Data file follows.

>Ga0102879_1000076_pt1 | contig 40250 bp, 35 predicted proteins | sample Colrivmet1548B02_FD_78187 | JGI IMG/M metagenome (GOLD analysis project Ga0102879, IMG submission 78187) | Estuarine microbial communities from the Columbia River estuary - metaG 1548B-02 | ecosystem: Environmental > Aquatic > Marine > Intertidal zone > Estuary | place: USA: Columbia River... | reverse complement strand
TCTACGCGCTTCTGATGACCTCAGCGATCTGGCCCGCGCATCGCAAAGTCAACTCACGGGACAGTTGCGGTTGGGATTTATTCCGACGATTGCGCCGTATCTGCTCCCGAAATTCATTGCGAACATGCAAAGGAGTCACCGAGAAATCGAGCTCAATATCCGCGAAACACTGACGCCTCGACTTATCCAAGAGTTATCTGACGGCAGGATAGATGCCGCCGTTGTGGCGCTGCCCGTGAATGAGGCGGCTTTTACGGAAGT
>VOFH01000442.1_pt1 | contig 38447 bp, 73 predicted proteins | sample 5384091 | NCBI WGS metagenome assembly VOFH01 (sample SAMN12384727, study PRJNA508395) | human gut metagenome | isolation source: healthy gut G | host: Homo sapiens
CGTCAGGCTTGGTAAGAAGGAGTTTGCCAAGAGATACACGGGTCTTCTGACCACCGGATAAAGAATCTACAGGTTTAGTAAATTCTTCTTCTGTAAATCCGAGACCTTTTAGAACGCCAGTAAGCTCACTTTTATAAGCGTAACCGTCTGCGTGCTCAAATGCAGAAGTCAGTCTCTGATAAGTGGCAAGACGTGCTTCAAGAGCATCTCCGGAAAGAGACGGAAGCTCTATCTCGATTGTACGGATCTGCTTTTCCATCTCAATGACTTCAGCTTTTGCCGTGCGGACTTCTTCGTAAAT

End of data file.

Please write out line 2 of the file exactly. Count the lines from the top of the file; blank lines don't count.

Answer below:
TCTACGCGCTTCTGATGACCTCAGCGATCTGGCCCGCGCATCGCAAAGTCAACTCACGGGACAGTTGCGGTTGGGATTTATTCCGACGATTGCGCCGTATCTGCTCCCGAAATTCATTGCGAACATGCAAAGGAGTCACCGAGAAATCGAGCTCAATATCCGCGAAACACTGACGCCTCGACTTATCCAAGAGTTATCTGACGGCAGGATAGATGCCGCCGTTGTGGCGCTGCCCGTGAATGAGGCGGCTTTTACGGAAGT